Project Based Learning through Child Inspirations

 

This is for my Child Led Homeschooling Group and CO-OP

 Introduction to the “Curriculum”

In order for projects to be child led we first have to get to know each other and form relationships. Child led learning consists of A LOT of observation.

Our first few meetings will focus on relationship building and learning about what interests our children. We will do this through allowing natural play experiences.

I will take notes about what I observe during these play groups. Also try and take notes of what your child is doing and who he/she is playing with. Ask yourself this…What are they saying? What are they doing with the materials? What are they trying to figure out? Did they have any struggles? Successes?

—The answers to these could be quite obvious, but not always…take a moment and enjoy their play. I want you to also take note that it could be possible your child is most focused on trying to figure out their role in the social group. This is OK! This may mean they need more time learning their social role and that can be their own personal project. How can we get them writing about this so they have the opportunity to reflect on their feelings, behaviors, and social goals? How can we facilitate their social emotional growth? Before a child can really let go and explore their environments and interests, they need to feel confident in who they are. So first and foremost… social-emotional well being 🙂

 

Here’s an example of how a child led project might sprout…

Let’s say some of the 8 and 9 year olds naturally group together and play Legos….

I’m going to go sit by them and write some observation notes without interrupting what they are doing. I’ll write down that they are building cars and each one is trying to make one better than the other child. I will also write down the vocabulary they are using when describing their vehicles… this tells me what they already know and what they could learn. (one child may be labeling actual car parts while another is calling all the pieces a “thing”). Hmmm… now I know who might be a mentor in this investigation!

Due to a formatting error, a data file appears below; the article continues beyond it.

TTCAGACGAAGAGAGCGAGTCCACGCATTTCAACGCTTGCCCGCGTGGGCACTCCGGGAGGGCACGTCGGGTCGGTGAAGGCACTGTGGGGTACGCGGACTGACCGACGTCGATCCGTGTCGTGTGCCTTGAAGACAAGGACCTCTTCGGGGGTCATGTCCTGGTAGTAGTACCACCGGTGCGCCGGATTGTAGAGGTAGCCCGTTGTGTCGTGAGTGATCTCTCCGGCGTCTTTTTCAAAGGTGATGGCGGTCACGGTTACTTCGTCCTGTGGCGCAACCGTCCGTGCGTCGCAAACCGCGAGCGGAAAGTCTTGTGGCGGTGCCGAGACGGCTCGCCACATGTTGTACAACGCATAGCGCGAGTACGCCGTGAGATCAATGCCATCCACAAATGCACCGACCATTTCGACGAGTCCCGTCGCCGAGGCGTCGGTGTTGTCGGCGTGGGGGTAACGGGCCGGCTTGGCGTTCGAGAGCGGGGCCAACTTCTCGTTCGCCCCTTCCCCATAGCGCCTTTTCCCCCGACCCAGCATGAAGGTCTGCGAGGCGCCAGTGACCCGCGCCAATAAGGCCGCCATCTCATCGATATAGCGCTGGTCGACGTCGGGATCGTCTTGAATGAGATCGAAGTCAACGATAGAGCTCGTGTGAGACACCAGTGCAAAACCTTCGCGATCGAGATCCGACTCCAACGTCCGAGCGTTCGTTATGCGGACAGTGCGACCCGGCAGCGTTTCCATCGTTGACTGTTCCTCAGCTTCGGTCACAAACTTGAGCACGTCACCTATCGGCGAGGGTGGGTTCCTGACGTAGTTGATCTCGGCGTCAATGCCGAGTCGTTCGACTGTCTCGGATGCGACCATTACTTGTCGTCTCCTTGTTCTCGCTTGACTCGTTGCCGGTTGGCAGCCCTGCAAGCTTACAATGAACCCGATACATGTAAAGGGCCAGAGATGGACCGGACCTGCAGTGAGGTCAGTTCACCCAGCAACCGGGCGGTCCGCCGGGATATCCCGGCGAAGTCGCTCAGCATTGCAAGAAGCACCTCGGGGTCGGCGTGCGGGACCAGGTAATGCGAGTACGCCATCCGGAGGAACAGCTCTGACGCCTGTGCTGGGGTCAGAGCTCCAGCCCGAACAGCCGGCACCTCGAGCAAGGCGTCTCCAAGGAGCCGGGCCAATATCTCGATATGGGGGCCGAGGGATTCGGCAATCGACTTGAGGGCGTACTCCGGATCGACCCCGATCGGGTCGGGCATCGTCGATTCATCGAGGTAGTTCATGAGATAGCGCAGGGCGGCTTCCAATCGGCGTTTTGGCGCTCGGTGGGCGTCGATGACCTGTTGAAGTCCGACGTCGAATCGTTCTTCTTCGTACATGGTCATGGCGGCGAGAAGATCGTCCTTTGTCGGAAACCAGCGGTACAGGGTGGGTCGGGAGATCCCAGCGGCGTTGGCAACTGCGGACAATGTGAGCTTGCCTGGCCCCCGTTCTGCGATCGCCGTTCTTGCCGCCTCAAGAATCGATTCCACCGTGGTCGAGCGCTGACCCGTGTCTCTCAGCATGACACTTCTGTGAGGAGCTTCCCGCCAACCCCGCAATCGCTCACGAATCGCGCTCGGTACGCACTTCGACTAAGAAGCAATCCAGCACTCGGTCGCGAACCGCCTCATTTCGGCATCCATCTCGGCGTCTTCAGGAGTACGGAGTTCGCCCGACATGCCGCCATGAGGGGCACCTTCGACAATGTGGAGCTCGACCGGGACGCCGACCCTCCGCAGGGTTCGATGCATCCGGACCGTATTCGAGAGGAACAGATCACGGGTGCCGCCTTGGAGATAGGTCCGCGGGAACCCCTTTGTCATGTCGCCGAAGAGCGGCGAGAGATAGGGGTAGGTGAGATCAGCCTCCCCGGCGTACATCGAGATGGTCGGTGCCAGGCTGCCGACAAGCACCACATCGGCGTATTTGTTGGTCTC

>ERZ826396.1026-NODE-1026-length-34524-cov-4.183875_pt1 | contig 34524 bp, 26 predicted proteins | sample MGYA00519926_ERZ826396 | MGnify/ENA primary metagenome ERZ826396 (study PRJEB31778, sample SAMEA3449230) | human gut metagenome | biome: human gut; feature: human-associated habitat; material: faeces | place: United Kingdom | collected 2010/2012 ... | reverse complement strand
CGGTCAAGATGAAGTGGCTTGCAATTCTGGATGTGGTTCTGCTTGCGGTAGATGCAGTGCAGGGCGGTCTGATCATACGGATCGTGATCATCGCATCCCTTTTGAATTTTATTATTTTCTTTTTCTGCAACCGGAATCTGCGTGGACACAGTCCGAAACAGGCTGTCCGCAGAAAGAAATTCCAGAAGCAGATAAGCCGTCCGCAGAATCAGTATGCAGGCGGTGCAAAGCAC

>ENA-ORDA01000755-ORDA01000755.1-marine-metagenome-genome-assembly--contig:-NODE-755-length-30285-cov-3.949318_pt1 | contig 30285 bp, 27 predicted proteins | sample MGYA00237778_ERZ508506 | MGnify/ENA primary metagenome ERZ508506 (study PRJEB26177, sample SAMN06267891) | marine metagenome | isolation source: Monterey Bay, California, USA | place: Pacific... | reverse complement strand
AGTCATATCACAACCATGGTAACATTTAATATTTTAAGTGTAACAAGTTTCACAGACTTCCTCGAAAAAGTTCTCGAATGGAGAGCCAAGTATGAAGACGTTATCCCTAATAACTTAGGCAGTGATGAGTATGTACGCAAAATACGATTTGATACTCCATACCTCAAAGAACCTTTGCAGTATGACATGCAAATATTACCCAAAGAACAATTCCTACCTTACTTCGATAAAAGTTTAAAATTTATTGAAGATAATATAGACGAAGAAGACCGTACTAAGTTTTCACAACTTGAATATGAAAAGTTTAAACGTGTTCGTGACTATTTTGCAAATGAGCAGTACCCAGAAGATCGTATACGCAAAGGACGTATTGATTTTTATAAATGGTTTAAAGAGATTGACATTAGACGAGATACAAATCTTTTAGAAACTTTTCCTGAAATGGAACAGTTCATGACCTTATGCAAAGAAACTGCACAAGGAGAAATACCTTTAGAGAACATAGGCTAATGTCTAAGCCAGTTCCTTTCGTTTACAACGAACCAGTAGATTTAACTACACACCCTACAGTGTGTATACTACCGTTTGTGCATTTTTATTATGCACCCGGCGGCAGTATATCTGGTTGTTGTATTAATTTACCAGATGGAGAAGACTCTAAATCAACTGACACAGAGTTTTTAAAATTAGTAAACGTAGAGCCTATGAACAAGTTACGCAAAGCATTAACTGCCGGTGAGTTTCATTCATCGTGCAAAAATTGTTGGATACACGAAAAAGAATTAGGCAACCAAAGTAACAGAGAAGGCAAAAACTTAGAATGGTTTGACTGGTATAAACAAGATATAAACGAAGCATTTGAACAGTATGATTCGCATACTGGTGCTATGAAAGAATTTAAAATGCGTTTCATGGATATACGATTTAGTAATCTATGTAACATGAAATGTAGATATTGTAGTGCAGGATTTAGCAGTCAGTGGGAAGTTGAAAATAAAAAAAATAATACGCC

—After a couple playgroups, I would like to sit down and have a group meeting, (or what some would call a circle time), around my lovely whiteboard.

I’ll start by greeting everyone and waiting for everyone to settle.

I’ll open with….

I noticed (so and so) were making vehicles with Legos last week. Can anyone tell me what they know about cars?

This could lead to a long discussion.

Afterwards I like to ask “What questions do you have about cars?” “What is most interesting about cars?”

Sometimes the questions happen in one meeting and sometimes each question has their own meeting. It depends on the engagement.

I’ll record everything down on the whiteboard so the kids can SEE what they say. This helps with literacy skills. (I’ll take a picture of the conversation for documentation 🙂 ).

Below are some photos of my old beautiful preschool classroom. It is a little more simplified since it is coming from preschoolers, but it gives you an idea of how discussions come from the child’s interest.

 

Once we figure out what the kids know and what they want to find out, they can start forming groups and brainstorming with each other!

These guys wanted to make sculptures from clay…. Here they are checking out art forms made from clay and journaling/drawing their ideas.

journaling clay faces whited out

After weeks of planning and figuring out how to work with the clay… we displayed their art…

WP_20150709_15_34_36_Pro

 

Child Led learning incorporates ALL subjects into the projects of the child’s choice. Clay exploration had the children measuring walls for their houses, writing signs, using real clay tools, studying real artists, exploring the natural sciences of clay (you need water to help it mold…more of less?), they learned social skills, and used their cognitive skills to solve problems. School does not have to be formal and it most definitely does not have to be at a desk filling in the blanks of a worksheet. Our children have naturally curious minds, lets exploit that 🙂

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